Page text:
We then decided to go snorkeling for half a day. We stopped at a little place to make reservations and the guys told us he recommends going the first half of the day since, and I believe he used these exact words, “you are so white.” (It’s okay, I’ve embraced my paleness). We ran back to our hotel, got ready for snorkeling, and made our way back to the guy, who gave us all our equipment and off we went to his boat along with some other people, one of whom was Italian, and two of whom were Australian and annoying. We were taken to three different locations to snorkel. The first two were pretty cool: beautiful coral, big fish, but a MAJOR current, so that by the end of each locale, I was NOT feeling well and was popping Dramamine like they were tic-tacs. By the time we get to the third location, I didn’t think I was going to make it without puking, but then it ended up being shallow enough to stand and there was no current at all (thank god). This third location was called “Shark and Ray Alley,” and (no surprises here), it was full of nurse sharks and stingrays! I mean full! Literally dozens of each! It was SUPER cool to actually touch these 2 animals and swim among them.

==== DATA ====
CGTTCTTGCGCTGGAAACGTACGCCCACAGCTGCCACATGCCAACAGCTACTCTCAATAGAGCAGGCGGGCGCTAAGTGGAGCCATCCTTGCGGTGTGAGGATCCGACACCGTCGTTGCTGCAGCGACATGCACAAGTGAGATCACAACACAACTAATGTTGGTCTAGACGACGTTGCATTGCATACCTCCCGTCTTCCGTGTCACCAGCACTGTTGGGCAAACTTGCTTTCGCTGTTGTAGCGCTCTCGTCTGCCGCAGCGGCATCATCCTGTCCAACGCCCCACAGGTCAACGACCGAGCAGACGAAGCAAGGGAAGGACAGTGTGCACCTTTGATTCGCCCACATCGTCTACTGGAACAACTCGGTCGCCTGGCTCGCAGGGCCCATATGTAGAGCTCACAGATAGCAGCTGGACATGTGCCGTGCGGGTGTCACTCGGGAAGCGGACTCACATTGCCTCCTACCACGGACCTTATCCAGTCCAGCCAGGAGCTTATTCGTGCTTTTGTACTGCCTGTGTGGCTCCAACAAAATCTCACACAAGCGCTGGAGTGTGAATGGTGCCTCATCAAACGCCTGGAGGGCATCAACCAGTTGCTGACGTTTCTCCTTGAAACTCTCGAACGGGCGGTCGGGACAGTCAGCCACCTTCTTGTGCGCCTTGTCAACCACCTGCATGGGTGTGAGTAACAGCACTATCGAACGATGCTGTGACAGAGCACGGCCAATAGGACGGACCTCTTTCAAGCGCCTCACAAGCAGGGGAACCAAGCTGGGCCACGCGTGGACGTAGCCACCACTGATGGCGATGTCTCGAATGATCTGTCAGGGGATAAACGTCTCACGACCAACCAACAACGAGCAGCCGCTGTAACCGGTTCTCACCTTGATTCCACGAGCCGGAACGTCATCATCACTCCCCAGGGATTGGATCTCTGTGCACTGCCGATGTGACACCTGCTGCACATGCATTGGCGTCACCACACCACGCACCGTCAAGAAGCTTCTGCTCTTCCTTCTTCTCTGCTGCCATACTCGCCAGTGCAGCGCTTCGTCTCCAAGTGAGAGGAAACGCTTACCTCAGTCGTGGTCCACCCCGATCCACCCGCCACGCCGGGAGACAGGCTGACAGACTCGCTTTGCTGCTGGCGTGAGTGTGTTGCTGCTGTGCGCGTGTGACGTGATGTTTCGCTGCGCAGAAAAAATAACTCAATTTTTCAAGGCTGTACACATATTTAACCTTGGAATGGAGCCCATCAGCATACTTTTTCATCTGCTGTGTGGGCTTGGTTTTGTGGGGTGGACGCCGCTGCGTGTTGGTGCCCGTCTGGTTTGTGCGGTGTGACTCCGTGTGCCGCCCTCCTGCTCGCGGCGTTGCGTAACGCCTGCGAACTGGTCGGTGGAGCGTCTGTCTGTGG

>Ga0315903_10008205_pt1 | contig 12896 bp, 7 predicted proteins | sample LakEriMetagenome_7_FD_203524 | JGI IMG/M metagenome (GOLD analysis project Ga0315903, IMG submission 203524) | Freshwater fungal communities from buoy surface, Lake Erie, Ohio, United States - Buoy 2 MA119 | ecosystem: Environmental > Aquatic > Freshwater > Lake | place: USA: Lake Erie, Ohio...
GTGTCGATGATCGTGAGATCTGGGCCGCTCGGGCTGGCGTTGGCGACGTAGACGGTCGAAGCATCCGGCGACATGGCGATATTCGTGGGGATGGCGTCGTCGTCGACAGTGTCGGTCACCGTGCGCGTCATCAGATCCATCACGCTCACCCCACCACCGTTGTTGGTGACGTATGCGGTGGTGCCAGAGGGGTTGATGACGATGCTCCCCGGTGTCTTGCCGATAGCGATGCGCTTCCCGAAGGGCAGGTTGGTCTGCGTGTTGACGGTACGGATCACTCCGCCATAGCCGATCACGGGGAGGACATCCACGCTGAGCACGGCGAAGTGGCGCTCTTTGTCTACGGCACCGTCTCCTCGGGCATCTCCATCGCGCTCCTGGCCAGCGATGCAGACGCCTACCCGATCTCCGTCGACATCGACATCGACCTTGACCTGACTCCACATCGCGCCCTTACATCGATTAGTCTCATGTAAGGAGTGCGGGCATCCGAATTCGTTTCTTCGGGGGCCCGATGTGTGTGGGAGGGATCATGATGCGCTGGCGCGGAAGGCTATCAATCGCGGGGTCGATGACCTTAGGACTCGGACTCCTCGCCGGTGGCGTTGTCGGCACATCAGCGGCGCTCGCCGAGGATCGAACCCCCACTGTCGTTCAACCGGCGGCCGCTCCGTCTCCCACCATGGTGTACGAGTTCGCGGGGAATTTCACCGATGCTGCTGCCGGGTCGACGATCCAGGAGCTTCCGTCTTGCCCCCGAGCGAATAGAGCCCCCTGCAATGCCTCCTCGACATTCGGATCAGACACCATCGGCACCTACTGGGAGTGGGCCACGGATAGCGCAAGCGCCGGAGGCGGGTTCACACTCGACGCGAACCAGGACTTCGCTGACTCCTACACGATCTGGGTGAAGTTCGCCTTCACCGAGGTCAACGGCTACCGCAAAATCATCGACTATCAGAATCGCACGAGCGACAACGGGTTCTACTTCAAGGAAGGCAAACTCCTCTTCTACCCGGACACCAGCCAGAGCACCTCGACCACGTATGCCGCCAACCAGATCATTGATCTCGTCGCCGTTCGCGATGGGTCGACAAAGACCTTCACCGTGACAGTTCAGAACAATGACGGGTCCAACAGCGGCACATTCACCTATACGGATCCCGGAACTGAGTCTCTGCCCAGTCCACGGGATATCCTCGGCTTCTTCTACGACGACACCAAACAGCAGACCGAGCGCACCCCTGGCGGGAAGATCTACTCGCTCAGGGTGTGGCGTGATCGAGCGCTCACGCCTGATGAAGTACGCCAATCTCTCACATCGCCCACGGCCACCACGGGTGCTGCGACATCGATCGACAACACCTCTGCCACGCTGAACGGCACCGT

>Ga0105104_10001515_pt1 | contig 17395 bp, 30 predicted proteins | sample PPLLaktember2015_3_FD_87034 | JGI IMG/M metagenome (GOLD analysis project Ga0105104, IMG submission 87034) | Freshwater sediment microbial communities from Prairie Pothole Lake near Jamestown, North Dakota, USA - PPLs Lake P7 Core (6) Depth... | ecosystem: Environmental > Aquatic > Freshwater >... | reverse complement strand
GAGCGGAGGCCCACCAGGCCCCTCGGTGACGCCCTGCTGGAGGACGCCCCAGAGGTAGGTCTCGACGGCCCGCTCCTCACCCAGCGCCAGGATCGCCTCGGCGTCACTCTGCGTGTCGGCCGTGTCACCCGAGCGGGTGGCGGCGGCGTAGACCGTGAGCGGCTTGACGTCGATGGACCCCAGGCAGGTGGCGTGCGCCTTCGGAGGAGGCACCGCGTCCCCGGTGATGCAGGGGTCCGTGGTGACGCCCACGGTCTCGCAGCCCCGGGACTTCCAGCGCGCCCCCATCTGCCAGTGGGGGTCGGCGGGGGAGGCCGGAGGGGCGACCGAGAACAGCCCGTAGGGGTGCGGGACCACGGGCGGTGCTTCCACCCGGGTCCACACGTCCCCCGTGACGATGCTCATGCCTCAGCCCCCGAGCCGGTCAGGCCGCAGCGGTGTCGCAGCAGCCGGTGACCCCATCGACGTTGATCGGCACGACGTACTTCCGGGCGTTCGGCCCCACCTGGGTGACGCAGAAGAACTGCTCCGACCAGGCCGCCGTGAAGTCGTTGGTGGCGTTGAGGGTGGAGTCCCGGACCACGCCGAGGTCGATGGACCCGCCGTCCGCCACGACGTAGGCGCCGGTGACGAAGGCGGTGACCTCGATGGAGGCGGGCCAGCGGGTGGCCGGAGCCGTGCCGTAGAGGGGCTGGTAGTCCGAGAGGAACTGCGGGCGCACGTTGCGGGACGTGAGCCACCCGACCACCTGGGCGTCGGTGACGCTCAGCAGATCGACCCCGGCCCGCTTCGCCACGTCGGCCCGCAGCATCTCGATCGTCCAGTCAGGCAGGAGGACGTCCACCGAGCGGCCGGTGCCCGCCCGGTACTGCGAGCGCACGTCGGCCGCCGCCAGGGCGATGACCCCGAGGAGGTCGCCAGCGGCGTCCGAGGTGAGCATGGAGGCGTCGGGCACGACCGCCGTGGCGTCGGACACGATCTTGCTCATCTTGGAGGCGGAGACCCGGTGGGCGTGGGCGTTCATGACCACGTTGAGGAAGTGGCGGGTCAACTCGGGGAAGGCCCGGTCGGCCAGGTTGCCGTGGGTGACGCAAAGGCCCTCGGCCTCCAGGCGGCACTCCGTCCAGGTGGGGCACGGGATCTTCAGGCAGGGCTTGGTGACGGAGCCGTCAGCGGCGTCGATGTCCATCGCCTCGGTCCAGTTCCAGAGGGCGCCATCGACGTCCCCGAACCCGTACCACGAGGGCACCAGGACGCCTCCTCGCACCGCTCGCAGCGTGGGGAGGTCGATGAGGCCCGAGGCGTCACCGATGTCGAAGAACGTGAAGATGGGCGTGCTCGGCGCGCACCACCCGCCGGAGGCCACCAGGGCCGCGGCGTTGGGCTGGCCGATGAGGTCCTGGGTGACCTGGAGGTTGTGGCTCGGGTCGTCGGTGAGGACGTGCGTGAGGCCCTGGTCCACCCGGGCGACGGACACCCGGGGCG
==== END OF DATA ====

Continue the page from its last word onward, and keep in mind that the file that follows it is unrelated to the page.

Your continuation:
We went back to the mainland, back to our hotel, and relaxed under a palm tree for many, many hours in a row. That night, we had dinner at Rasta Pasta, where Brian had the world’s largest burrito. We were pretty wiped out from snorkeling and went back to our hotel to just relax. We ended up watching this National Geographic special about this gang that originated in Central America, but has spread through Mexico, through 35 of the united States, and through several European countries. This gang is called MS13, and Brian and I were totally enthralled by the program, and promised that we were going to be on the lookout for people with MS13 tattoos and for MS13 graffiti (foreshadowing).
Friday, March 14, 2008
Friday, April 7th - Day 1
We flew from O’Hare to Dallas without any major event except that the Iraqi National Soccer Team was on our plane. I couldn’t decide if this made us safer, put us in danger, or had no bearing on anything whatsoever. (Now that we’re home and safe, I believe it was the latter, or at least I hope.) So then we flew from Dallas to Belize (no teams of any kind on this flight) where we then got on THE WORLD’S TINIEST PLANE to Caye (pronounced “key”) Caulker.
We landed on what is basically a driveway, and one other couple got off with us. They hopped a “taxi” (a.k.a. golf cart), and we decided to walk. I mean, the entire island is about as big as our neighborhood at home, so how far could it be? We asked someone to point us in the right direction, which they did. They told us it should be a 10-minute walk along the beach. Sounded good to me! The walk was incredibly scenic, but rolling a suitcase through sand is as difficult as it sounds, and we partly rolled, but mostly dragged our suitcases to our hotel. Of course, because we look like big American potheads, we got offered weed right away from a guy with about two and a half teeth. We politely declined.